One of the hardest things about covering Hollywood for New York editors is trying to convince them that most of the next year’s stories have already happened. Films are made on a long lead time of, say, 18 months, give or take. So most of the touchy decisions, political fights, minor victories, major failures and meaningful trends are already history by the time a picture is ready for its close-up with the opinion-makers back East. (At the New York Times, I was once warned not to keep trying “to get ahead of the curve”; being in the news business, I did a lot of head-scratching over that one.)
At the moment, one Hollywood trend that appears to be locked in, and will surely be the grist for year-end assessments from ever-alert Manhattan, is a swing of the pendulum, back toward screen comedy.
For whatever reason—the mood, the mix, the mysterious whims of the movie gods—last year was a comedic disaster. Putting aside animation (Despicable Me 3) and pure fantasy (Jumanji: Welcome To The Jungle), the year’s best-performing screen comedy appears to have been Universal’s Girls Trip, a bawdy, female romp that was Number 26 at the domestic box-office, according to Boxofficemojo.com, with $115.2 million in ticket sales. That put it lower than an action dud like Transformers: The Last Knight, but well above comic disappointments like Pitch Perfect 3 (43 percent behind its 2015 predecessor), Daddy’s Home 2 (31 percent behind the original), or A Bad Moms Christmas (36 percent behind the previous installment, and No. 44 at the year’s box office).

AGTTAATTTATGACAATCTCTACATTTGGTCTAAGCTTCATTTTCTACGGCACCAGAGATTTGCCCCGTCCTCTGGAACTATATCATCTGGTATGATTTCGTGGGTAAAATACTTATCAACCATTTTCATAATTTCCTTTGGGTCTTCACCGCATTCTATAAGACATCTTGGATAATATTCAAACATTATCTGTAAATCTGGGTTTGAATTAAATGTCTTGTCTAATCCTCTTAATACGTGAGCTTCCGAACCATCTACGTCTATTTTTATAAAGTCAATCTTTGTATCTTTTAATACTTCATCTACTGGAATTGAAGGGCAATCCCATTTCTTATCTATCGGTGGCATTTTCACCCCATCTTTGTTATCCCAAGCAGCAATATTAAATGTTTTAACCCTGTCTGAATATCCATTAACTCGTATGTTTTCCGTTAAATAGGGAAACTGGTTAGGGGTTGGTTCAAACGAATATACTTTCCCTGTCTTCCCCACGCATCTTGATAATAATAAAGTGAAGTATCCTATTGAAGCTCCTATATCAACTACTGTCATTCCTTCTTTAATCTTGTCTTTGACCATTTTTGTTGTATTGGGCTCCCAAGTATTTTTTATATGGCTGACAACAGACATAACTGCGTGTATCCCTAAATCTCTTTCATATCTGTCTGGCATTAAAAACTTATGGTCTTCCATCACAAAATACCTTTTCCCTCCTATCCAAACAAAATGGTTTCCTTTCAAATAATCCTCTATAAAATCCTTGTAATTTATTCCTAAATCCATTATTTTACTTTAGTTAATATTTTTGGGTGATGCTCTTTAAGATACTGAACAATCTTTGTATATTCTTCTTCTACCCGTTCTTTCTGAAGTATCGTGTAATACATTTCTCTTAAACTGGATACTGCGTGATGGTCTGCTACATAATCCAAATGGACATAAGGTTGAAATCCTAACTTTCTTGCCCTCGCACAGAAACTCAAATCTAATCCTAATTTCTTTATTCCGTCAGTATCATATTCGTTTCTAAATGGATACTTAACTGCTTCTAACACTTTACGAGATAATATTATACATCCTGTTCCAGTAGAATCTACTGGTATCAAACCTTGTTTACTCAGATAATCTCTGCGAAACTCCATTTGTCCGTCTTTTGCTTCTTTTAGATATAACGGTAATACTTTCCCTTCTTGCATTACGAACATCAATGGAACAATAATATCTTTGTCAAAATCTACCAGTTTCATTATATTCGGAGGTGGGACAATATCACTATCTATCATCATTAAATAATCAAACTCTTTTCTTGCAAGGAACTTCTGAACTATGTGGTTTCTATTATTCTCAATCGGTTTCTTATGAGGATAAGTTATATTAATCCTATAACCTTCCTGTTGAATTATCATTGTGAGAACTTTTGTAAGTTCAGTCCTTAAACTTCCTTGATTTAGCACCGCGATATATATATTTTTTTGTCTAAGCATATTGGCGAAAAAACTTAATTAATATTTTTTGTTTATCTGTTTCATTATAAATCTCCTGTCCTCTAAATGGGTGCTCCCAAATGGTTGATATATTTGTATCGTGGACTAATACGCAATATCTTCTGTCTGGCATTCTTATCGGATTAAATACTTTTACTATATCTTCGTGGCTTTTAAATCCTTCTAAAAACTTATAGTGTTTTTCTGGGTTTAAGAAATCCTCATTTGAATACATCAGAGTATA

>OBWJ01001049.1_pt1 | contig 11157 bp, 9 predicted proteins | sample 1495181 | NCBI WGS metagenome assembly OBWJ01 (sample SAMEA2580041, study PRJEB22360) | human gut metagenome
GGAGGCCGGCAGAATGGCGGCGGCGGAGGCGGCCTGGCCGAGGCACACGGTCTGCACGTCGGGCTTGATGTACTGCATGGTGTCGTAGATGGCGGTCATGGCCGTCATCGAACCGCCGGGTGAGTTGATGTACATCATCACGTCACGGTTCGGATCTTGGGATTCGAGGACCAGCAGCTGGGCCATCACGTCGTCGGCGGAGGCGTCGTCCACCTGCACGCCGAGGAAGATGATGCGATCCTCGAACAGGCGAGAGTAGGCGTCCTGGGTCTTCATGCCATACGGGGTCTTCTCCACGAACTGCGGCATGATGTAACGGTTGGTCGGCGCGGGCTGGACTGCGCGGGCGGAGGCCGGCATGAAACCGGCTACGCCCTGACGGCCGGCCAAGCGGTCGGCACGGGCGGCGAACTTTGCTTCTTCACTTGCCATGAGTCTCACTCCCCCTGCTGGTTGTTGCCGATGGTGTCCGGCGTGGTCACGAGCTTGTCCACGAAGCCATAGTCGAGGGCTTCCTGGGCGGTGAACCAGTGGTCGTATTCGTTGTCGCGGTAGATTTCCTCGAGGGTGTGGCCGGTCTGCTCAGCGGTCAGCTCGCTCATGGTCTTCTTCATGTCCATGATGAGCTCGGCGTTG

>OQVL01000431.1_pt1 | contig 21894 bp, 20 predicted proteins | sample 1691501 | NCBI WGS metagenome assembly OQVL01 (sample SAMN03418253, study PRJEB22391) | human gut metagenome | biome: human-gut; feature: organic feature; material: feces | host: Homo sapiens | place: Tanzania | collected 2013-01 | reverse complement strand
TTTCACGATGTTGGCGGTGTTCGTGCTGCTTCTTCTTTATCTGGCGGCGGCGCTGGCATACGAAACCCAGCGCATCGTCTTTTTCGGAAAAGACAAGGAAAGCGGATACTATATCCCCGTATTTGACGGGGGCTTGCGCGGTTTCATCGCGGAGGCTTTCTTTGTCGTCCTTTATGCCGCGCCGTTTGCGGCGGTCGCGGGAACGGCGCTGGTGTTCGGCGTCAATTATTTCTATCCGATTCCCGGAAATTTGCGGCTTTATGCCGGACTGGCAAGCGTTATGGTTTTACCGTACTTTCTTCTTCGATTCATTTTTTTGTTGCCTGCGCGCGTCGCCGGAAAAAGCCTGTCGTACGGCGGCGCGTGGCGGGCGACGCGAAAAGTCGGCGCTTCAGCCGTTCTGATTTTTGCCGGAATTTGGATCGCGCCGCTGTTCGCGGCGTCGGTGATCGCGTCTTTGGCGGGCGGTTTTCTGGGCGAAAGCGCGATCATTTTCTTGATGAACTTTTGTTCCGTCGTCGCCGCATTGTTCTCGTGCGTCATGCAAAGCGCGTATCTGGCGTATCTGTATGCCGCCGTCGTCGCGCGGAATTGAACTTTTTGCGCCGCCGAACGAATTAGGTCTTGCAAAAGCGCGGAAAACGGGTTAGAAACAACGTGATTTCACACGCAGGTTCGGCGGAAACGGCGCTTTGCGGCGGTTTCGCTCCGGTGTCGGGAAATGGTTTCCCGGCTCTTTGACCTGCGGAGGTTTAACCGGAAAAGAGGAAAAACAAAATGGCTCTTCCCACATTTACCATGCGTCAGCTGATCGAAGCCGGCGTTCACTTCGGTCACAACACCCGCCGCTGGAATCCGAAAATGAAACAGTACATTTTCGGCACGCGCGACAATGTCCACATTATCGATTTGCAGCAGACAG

In all, about 16 comedies got a wide release and landed among the 150 top-grossing films at the domestic box-office last year. So far, no live-action comedy has had a wide release this year.
But the aforementioned pendulum begins its swing on Friday with the release of Warner’s Game Night, an action-comedy with Jason Bateman and Rachel McAdams in prominent roles. Win, lose, or draw, it will be the first of at least 22 live-action comedies currently scheduled for wide release by Hollywood companies through the end of 2018. Gringo follows from STX on March 9. Blockers comes a month later from Universal. Behind those are a rich mix of female comedies (I Feel Pretty, The Hustle), musical comedies (Valley Girl, Mamma Mia! Here We Go Again), ethnic comedies (Crazy Rich Asians, Night School), and good, old-fashioned stupidity (Super Troopers 2).
It’s a fair bet that one or more of those will beat the comedic under-performers of 2017. In any case, the films are shot or in process, and the future is already fact: This year will bring nearly 40 percent more wide-release comedies than last.
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